Children diagnosed on the autism spectrum typically have impaired social skills, leading to difficulties initiating and sustaining social interactions, including during play and conversation. This characteristic of autism spectrum disorder (ASD) leads to a limited ability to interact with peers at school and in the community, often resulting in social isolation.
Many early intervention, social skill and applied behavior analysis (ABA) therapy programs seek to teach children with ASD to initiate social interactions and play at home, in schools and in the community. The teaching progression of such programs may begin by identifying what the preferred activity of the child is, such as tag or basketball, providing the child with a basic script on how to initiate an interaction with peers engaged in that activity, such as watching their peers play, waiting for a pause in the activity and asking, "Can I play too?" While many children on the spectrum succeed in following these steps, many may experience heightened social anxiety, exacerbated by the possibility that they may be rejected.
A recent study published last week in the Journal of Child Psychology and Psychiatry posits an alternative approach to facilitating social interactions by looking at play initiated by typical peers.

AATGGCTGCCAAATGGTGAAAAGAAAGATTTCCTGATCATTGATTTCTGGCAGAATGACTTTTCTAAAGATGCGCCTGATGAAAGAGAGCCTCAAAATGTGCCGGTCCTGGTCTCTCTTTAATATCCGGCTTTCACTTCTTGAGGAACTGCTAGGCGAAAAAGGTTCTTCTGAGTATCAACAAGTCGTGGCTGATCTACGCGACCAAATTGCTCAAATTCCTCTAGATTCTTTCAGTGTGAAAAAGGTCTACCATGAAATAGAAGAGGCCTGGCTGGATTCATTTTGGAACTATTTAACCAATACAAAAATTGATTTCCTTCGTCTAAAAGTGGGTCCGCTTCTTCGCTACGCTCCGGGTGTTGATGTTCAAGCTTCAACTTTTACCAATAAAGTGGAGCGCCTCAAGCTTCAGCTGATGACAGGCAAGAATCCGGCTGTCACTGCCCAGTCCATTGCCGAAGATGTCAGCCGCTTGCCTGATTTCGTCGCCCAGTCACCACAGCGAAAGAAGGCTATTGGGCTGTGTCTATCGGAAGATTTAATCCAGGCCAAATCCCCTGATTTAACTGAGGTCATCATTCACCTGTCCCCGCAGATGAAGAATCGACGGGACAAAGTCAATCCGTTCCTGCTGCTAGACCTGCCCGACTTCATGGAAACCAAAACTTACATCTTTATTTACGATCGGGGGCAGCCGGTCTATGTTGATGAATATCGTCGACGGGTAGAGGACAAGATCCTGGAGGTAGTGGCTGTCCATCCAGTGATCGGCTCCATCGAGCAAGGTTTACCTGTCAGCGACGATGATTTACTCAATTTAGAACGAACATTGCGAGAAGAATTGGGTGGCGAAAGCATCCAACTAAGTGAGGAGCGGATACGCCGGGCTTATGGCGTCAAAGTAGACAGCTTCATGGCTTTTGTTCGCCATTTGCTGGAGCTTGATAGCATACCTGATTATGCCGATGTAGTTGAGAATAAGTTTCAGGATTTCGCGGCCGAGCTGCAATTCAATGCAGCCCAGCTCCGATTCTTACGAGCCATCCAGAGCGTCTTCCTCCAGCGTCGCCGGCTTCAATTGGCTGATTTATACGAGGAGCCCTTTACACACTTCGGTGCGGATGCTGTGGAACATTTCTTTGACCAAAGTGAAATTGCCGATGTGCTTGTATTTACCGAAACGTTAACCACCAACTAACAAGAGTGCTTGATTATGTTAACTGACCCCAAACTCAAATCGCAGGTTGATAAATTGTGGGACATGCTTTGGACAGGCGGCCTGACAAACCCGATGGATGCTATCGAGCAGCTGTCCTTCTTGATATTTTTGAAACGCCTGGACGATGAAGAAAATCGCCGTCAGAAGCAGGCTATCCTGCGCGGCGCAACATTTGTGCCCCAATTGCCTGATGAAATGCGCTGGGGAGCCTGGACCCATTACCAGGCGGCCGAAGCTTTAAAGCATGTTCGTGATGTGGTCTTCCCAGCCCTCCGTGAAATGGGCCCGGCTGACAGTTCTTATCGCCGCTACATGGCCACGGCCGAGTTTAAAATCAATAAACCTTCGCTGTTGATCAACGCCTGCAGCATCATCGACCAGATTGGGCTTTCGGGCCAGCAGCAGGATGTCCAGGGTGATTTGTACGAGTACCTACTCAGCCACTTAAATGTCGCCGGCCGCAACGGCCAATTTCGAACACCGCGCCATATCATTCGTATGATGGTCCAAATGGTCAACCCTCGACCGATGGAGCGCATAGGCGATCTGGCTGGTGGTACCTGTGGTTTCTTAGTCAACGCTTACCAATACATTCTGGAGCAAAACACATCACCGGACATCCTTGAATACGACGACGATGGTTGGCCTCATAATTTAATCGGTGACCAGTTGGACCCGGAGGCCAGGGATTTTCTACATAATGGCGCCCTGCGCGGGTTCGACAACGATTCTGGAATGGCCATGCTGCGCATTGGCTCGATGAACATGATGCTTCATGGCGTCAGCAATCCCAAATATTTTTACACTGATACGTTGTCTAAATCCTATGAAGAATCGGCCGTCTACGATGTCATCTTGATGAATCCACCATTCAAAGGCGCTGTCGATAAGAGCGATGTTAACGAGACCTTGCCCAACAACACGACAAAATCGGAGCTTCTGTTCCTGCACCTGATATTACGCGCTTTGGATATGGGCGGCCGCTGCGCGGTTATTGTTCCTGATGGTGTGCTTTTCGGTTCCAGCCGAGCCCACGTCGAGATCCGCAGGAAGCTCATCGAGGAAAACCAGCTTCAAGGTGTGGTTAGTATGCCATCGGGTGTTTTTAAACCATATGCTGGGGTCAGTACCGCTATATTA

The researchers studied 66 children between the ages of 8 and 12, 38 of whom were diagnosed with ASD while 28 were typically developing. Peer interactions on playgrounds were analyzed utilizing three peers at a time; one with ASD, one typical peer playing independently and a third typical peer, a "confederate," who was trained to invite the other two children to play. The interactions were monitored through microphones and observed from a lab overlooking the playground, while the confederate received instructions through an earpiece.
Although this study confirmed the fact that children with ASD engaged in fewer social interactions overall than their typical peers, the researchers found that the approach of using a typical peer to initiate play lead to increased reciprocal social interactions by peers with ASD.
In addition, the researchers took saliva samples of the participants throughout the day to measure levels of cortisol, a stress hormone, in comparison to before and after the playground interactions. They found that cortisol levels were significantly higher after the social interactions, indicating a level of discomfort and increased stress as a result. However, the increased stress levels found in the study should not dissuade parents, caregivers and teachers from facilitating such interactions, as increased positive practice will help decrease anxiety associated with such play.
The inherent limited social skills in children with autism, as well as the findings of this research, should indicate to parents, caregivers and teachers methods with which to aid typical peers and children with ASD engage in successful social interactions at school and in the community.
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